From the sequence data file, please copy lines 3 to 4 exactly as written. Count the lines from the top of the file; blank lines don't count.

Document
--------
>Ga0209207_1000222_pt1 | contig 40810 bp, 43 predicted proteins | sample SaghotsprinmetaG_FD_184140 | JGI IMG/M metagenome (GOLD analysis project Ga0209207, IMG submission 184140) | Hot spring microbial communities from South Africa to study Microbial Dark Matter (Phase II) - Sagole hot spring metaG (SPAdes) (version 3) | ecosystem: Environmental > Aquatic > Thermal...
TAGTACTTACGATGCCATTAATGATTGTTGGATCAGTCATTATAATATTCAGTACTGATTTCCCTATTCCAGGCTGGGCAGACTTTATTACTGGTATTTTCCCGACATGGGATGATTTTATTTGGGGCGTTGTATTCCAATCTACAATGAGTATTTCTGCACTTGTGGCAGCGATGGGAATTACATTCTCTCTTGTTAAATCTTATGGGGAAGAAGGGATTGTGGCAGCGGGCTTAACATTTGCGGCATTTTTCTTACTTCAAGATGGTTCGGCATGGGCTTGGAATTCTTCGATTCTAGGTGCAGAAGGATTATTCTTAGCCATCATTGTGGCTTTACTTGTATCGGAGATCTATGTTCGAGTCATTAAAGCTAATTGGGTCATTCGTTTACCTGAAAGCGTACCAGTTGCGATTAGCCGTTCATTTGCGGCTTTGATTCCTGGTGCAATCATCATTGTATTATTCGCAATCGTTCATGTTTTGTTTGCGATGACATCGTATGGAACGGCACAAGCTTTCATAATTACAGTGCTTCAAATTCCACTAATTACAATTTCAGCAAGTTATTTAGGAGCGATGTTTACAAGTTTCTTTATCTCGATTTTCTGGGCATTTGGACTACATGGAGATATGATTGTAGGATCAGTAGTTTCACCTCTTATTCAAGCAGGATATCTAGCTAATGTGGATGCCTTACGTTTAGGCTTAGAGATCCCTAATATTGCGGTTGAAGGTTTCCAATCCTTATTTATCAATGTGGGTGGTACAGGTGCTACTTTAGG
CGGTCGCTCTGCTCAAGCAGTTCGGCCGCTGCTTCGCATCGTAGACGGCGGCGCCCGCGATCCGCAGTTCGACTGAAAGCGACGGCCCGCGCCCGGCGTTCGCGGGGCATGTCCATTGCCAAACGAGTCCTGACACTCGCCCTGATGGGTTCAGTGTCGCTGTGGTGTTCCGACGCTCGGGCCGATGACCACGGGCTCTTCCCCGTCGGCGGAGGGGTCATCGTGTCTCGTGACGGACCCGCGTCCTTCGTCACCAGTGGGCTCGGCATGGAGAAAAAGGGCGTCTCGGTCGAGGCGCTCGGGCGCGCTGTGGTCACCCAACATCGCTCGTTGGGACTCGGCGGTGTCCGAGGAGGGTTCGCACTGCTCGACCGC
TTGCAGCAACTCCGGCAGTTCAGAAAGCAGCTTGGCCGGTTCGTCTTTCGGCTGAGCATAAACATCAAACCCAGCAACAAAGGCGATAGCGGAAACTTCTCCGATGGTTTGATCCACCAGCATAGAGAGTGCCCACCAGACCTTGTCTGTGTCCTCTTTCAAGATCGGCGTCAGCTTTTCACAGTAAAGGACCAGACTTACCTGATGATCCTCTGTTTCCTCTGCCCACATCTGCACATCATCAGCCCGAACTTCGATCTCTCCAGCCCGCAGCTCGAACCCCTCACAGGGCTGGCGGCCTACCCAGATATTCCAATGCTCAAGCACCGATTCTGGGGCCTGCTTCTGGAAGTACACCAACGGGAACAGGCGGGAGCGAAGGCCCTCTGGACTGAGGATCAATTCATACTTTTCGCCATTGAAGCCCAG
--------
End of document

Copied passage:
CGGTCGCTCTGCTCAAGCAGTTCGGCCGCTGCTTCGCATCGTAGACGGCGGCGCCCGCGATCCGCAGTTCGACTGAAAGCGACGGCCCGCGCCCGGCGTTCGCGGGGCATGTCCATTGCCAAACGAGTCCTGACACTCGCCCTGATGGGTTCAGTGTCGCTGTGGTGTTCCGACGCTCGGGCCGATGACCACGGGCTCTTCCCCGTCGGCGGAGGGGTCATCGTGTCTCGTGACGGACCCGCGTCCTTCGTCACCAGTGGGCTCGGCATGGAGAAAAAGGGCGTCTCGGTCGAGGCGCTCGGGCGCGCTGTGGTCACCCAACATCGCTCGTTGGGACTCGGCGGTGTCCGAGGAGGGTTCGCACTGCTCGACCGC
TTGCAGCAACTCCGGCAGTTCAGAAAGCAGCTTGGCCGGTTCGTCTTTCGGCTGAGCATAAACATCAAACCCAGCAACAAAGGCGATAGCGGAAACTTCTCCGATGGTTTGATCCACCAGCATAGAGAGTGCCCACCAGACCTTGTCTGTGTCCTCTTTCAAGATCGGCGTCAGCTTTTCACAGTAAAGGACCAGACTTACCTGATGATCCTCTGTTTCCTCTGCCCACATCTGCACATCATCAGCCCGAACTTCGATCTCTCCAGCCCGCAGCTCGAACCCCTCACAGGGCTGGCGGCCTACCCAGATATTCCAATGCTCAAGCACCGATTCTGGGGCCTGCTTCTGGAAGTACACCAACGGGAACAGGCGGGAGCGAAGGCCCTCTGGACTGAGGATCAATTCATACTTTTCGCCATTGAAGCCCAG